People prone to anxiety may recover from stress better in a busy urban environment.
The findings fly in the face of research finding that natural environments restore people’s cognitive abilities.
For more neurotic people, busy urban environments may beat quiet natural environments for helping them calm down.
Dr Kevin Newman, the study’s first author, said:
“Previous literature says that natural environments tend to restore cognitive abilities better than urban environments, but we questioned whether this one-sided perspective was accurate.”
For the research people were asked to perform tasks that exhausted them mentally.
For example, they had to write sentences without using the letters ‘A’ or ‘N’.
Afterwards they were given tasks that exposed them to words that either suggested an urban environment or a natural setting.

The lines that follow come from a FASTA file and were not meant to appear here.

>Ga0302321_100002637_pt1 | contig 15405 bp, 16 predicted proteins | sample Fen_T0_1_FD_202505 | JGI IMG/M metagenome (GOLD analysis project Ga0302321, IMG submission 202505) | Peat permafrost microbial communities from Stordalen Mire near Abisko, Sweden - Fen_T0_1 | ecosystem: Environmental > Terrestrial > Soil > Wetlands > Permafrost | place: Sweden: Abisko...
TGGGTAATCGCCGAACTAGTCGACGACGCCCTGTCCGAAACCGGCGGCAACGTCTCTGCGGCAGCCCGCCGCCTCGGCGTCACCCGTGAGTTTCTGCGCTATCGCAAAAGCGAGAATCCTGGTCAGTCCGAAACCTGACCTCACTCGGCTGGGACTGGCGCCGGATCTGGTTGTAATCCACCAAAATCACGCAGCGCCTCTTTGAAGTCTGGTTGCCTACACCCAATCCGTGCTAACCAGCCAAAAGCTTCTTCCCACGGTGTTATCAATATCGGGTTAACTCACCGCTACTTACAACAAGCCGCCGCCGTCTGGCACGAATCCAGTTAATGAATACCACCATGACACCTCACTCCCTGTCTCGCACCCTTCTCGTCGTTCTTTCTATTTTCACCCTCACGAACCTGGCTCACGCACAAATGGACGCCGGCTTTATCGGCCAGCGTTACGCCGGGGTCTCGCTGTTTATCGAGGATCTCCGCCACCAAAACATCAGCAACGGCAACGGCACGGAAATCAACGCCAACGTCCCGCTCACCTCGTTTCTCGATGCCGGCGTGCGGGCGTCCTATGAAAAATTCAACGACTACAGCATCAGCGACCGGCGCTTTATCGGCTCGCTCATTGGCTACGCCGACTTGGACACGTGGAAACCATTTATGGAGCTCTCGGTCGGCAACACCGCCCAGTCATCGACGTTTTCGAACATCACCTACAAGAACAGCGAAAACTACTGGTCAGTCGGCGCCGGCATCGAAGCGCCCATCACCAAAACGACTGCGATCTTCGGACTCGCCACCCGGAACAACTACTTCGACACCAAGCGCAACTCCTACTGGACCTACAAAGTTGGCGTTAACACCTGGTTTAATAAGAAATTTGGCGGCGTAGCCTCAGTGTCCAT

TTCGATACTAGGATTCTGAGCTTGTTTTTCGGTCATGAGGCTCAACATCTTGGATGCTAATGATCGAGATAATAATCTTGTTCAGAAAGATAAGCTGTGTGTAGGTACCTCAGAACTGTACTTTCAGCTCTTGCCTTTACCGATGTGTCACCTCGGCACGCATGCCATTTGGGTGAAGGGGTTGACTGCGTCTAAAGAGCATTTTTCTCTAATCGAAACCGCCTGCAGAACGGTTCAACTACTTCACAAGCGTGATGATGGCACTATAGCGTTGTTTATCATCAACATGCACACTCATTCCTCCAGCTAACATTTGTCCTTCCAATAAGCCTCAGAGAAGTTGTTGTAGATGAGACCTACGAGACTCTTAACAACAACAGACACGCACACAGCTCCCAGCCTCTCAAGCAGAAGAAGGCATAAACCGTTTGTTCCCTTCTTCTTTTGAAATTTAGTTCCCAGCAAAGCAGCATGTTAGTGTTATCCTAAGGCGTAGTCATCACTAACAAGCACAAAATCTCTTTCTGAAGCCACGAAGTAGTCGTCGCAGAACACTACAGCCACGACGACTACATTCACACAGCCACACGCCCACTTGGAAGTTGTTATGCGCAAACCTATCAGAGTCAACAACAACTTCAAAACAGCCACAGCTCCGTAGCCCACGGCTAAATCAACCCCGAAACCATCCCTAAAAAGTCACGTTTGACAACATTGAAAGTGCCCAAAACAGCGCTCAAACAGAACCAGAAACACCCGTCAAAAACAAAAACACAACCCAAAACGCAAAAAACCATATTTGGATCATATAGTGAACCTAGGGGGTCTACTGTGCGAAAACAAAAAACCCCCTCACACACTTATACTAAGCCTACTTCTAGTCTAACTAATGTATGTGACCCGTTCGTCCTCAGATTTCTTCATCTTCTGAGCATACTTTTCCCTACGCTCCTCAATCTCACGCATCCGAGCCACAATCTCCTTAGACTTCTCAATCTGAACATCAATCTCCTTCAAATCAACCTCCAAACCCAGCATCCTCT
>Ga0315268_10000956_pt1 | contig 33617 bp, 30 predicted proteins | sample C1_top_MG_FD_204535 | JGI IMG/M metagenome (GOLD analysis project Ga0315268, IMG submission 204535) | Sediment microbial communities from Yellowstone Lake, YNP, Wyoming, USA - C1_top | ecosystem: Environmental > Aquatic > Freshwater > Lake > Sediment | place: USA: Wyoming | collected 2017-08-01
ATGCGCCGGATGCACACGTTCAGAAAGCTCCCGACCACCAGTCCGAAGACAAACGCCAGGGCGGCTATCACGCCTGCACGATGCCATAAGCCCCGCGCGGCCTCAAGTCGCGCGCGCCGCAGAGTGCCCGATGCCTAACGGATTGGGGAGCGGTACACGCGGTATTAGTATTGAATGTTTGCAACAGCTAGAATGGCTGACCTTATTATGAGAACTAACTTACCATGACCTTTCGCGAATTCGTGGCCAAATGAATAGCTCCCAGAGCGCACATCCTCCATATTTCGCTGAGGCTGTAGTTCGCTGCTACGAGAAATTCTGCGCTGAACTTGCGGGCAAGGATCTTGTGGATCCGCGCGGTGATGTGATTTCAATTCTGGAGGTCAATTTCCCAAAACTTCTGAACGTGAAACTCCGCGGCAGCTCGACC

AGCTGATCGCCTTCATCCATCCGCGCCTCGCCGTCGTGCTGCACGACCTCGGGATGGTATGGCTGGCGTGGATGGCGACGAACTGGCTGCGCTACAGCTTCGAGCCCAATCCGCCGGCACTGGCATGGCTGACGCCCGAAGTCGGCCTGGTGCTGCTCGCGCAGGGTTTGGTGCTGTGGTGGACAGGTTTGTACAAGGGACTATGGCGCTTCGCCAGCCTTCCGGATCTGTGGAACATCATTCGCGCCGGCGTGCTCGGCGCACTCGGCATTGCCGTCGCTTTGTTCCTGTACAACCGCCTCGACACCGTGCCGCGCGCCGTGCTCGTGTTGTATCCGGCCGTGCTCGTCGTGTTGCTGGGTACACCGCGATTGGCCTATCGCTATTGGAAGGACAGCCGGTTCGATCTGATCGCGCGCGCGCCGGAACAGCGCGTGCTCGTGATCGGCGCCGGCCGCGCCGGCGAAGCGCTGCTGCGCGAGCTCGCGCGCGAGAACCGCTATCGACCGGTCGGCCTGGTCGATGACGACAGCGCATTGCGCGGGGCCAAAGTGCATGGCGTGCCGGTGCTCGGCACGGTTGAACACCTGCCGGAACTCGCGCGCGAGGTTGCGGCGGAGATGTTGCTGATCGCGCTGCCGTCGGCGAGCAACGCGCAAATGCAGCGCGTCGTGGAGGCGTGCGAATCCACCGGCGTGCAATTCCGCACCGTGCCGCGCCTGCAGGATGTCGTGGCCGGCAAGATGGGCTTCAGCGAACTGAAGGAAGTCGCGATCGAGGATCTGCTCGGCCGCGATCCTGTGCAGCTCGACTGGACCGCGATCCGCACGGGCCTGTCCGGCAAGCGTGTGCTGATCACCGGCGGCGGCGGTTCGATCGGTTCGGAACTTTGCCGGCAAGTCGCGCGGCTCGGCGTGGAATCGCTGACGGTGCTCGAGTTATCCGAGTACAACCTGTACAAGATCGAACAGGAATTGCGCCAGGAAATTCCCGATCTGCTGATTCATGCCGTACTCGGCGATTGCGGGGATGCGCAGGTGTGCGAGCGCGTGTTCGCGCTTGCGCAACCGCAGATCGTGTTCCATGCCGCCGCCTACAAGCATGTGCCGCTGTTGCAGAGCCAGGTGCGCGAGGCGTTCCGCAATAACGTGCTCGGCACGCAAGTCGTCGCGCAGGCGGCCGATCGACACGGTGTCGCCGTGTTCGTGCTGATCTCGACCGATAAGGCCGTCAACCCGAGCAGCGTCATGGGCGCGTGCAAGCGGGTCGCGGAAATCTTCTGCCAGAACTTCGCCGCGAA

Surprisingly, those with more neurotic personalities did better when the test suggested a busy urban environment.
People lower on neuroticism, though, did better when peaceful natural settings were suggested.
Dr Newman said:
“People tended to do better in environments that fit with their personality.
Imagine someone with a neurotic personality like Woody Allen.
If you put him in a forest it could be very off-putting rather than rejuvenating.”
Neurotic people also showed better performance when exposed to words that were frenetic but related to nature, such as ‘cliff’ and ‘thunder’.
Similarly, non-neurotic people did better when exposed to calm words related to the city.
For the non-neurotic, seeking out a quiet place in the city like a library or bookstore could provide the required cognitive recovery.
→ NEW EBOOK: ‘Accept Yourself‘ by Dr Jeremy Dean will help you overcome barriers to self-acceptance and learn practices that promote emotional healing (OUT 23 JAN 2018).
Other ebooks by Psyblog’s author, Dr Dean, are:
The study was published in the Journal of Consumer Psychology (Newman & Brucks, 2016).